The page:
[2] There's actually a pretty well-done example of this in txzookeeper by Kapil Thangavelu. Kapil defined a series of callbacks within the scope of a method, organizing his code locally and cleanly. As much as I like this code, it is probably a better argument for Guido's point ;-)

[3] Oh, happy accident, let me count the hours, days, and weeks thy radiant presence has saved me ...


14 comments:

  1. An interesting read, thanks for sharing

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  2. Sure thing, irmen -- glad you enjoyed it!

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  3. The thinking style aspect of this article really interests me, even though I find it somewhat bewildering. I've read your description, but I can't fathom how anyone could think about code they've not previously read like that before.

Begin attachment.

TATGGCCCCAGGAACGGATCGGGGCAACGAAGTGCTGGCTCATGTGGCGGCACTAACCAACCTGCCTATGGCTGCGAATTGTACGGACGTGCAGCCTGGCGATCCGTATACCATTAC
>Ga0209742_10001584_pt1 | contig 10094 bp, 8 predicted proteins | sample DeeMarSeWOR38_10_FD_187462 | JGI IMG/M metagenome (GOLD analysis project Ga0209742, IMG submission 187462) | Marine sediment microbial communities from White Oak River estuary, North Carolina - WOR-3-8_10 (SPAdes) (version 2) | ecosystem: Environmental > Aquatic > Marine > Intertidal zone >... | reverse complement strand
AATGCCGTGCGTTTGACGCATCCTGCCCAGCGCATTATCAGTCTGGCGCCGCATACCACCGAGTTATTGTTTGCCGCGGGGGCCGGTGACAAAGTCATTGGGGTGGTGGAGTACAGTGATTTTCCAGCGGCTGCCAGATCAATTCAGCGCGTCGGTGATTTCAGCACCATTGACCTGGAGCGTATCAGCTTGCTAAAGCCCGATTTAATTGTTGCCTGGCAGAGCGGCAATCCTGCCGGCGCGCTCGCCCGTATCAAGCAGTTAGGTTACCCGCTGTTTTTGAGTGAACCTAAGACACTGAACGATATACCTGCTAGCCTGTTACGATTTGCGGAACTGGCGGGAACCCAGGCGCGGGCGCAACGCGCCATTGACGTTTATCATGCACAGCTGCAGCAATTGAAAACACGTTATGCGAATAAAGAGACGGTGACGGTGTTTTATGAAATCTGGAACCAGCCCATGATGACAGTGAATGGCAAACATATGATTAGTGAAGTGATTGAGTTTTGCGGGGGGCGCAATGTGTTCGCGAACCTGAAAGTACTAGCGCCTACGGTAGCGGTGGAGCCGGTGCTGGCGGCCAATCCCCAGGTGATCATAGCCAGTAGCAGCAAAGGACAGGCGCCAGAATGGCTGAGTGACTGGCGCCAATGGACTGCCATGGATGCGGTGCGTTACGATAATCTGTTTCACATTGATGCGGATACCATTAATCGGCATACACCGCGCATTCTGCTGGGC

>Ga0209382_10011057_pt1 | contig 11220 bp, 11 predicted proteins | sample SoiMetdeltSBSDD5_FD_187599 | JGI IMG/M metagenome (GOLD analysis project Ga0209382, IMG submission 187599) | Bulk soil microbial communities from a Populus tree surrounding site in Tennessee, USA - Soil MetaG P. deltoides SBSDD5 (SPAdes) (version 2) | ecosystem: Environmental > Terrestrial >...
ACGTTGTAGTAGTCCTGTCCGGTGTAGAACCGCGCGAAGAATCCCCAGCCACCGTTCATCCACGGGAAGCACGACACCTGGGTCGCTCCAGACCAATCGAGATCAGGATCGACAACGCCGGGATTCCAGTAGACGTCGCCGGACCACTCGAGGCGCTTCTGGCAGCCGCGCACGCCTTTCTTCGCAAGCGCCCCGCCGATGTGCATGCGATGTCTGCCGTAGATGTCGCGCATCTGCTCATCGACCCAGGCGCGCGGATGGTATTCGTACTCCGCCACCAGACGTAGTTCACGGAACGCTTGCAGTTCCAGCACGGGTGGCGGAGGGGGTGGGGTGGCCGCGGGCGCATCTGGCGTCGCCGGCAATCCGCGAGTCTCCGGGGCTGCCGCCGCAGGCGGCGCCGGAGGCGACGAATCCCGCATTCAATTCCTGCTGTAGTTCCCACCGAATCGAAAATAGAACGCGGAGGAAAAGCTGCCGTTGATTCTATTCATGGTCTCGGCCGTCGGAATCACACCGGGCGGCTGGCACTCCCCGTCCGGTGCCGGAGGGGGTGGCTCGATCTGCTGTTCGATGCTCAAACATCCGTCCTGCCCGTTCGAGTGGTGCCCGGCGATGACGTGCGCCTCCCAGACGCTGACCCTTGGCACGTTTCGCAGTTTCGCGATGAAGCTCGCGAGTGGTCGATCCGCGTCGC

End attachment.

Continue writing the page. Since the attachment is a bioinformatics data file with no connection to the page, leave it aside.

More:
According to your description, you build an abstract understanding of a network of callbacks, and then follow trails down that network. If you lack the callbacks, your ability to build this network falters. But this requires you to establish the entire chaining mechanics of these callbacks in your head; without this knowledge, you can't follow the flow of execution.

    If you consider purely synchronous code a moment, you will realize that this flow is provided for you (and the interpreter) through a few powerful visual cues: firstly, that code executes from top to bottom, and secondly, that branches in a path correspond to indentation levels in the source code. I would call the way I think and reason about code very visual and spatial as well.

    This works extremely well for paths which are tree-like. I'd argue that any callback code could be made cleaner by distilling tree-like branching into implicitly async code (a la gevent) and then manually calling out to edge handlers when those cases come up. In this way, the blueprint of how errors are handled are contained in one place, rather than embedded in the execution flow of a complex network of callbacks.